Java Software Resources

Databases that Support a Java Software Interface

There are a variety of database options available:

JavaScript, Ajax and Data Visualization

Implementing the Web Browser based GUI for an intra-day market trading system written in Java has really demonstrated to me that Web based applications may have a server side core, but the client, Web browser side, is critical as well. Or at least critical if you want good user interaction. HTML forms provide at best a primitive user interface with awkward interactivity in many cases. This page provides links to a variety of JavaScript/Ajax client side resources that can be used to build "Rich Internet Applications".

JavaScript is a historical accident in many ways. The JavaScript language is an interesting language in its own right and is much more powerful and complicated than a simple scripting languages like Php. JavaScript was designed to run within a web browser, but it was not released with support classes and methods for client/server interaction.

Ajax evolved to provide this client/server interaction. Ajax is a label that has been attached to a set of techniques for interaction between the client Web browser and the server. The methodology that makes up Ajax evolved and some of the techniques, like Ajax hidden frames, are overly complex and awkward. Frameworks that can hide this awkwardness are particularly important.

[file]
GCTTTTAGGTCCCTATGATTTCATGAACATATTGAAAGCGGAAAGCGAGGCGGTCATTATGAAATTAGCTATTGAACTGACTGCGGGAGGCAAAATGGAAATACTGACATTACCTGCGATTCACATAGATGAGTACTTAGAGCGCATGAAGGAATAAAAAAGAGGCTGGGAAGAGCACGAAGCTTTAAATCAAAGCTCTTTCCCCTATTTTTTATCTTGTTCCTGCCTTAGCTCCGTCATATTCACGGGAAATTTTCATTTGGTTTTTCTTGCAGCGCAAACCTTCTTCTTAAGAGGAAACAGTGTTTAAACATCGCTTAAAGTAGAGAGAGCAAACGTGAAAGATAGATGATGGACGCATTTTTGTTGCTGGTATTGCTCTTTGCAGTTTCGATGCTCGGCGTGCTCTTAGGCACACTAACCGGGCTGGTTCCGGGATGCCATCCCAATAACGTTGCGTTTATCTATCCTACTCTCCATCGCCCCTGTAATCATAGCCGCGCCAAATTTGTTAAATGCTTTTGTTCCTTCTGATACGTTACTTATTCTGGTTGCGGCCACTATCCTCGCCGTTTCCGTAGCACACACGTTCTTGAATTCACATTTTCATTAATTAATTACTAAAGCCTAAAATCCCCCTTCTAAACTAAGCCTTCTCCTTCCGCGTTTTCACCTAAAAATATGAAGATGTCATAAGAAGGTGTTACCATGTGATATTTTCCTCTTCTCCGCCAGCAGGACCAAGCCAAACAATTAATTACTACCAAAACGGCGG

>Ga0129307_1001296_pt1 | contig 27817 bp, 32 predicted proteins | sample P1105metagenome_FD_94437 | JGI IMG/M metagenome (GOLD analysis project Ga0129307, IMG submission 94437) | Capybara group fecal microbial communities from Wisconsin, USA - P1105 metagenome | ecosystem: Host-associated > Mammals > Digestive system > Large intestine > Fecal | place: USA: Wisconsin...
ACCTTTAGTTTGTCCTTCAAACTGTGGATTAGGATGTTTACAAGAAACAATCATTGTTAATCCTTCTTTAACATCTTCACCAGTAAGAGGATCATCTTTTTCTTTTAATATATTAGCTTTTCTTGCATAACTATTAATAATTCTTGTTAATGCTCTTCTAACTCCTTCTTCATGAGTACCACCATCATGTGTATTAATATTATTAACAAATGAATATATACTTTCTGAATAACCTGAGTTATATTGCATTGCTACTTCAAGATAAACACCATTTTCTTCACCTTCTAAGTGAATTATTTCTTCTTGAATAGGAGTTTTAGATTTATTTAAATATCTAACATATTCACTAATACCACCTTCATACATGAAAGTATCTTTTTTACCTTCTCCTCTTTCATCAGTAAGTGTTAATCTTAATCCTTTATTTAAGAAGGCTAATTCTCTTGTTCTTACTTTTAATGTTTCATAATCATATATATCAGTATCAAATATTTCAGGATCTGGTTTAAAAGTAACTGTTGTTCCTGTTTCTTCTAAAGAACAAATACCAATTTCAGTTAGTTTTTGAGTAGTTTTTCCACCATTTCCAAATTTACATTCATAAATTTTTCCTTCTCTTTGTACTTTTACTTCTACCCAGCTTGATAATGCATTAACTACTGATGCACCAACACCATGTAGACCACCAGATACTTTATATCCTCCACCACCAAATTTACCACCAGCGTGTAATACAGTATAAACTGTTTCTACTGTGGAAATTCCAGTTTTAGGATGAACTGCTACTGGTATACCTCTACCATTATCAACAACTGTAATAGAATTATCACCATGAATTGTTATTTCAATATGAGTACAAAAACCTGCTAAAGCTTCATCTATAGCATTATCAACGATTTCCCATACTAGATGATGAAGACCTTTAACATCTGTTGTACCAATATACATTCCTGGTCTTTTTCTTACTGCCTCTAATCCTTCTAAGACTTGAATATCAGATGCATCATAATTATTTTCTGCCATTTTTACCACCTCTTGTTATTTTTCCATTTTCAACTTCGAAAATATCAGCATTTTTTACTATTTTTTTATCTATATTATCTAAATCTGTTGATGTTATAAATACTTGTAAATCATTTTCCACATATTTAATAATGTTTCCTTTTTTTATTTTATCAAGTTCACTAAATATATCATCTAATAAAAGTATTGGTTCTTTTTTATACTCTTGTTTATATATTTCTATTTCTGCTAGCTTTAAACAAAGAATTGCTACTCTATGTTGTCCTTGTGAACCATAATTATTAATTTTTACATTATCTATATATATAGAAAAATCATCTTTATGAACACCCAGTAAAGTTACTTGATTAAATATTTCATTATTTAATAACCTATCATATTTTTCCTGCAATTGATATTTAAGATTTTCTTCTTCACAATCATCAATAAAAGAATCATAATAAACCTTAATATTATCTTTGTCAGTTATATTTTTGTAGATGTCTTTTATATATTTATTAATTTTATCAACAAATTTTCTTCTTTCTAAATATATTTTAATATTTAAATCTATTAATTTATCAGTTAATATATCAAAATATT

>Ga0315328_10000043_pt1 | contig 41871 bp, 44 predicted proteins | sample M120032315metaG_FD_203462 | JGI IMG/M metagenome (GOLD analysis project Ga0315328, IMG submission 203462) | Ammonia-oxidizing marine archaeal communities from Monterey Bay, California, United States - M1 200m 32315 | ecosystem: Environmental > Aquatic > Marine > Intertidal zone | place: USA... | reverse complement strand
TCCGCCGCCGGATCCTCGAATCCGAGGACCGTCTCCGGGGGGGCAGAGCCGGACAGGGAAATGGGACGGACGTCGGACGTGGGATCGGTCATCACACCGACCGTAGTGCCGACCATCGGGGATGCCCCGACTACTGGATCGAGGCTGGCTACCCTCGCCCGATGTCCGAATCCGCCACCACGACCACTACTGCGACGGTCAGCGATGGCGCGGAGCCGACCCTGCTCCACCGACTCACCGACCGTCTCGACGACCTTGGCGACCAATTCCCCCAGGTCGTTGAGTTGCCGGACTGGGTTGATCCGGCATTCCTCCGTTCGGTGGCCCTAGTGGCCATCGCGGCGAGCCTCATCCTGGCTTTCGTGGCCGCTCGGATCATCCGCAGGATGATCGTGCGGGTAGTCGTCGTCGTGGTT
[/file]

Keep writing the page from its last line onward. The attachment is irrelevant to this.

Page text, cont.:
The resources listed below target standard browsers like Firefox or (the horror) Microsoft's Internet Explorer. The platform that I have in mind has a Java Servlet engine (Tomcat) supporting the application and it would be possible to use a custom browser like Lobo, which supports the Java Swing GUI and Sun's JavaFX within the browser. However, this introduces yet another component to configure. Also, Lobo is experimental at the time this was written. Lobo is unlikely to become a browser standard because it would to be adopted by both Mozialla and Microsoft. Microsoft has the Silverlight framework that they are pushing, so it seems unlikely that this will happen.

As the list below shows, there's a staggering number of JavaScript/Ajax frameworks, all claiming to be the answer to your Ajax problems. Several of the open source frameworks are supported by commercial entities with business models that are not obvious to me. It would be best to avoid adopting a framework that became an orphan.

Java Development and Build


Thanks go to Sebastian Thomas, who contributed to this web page.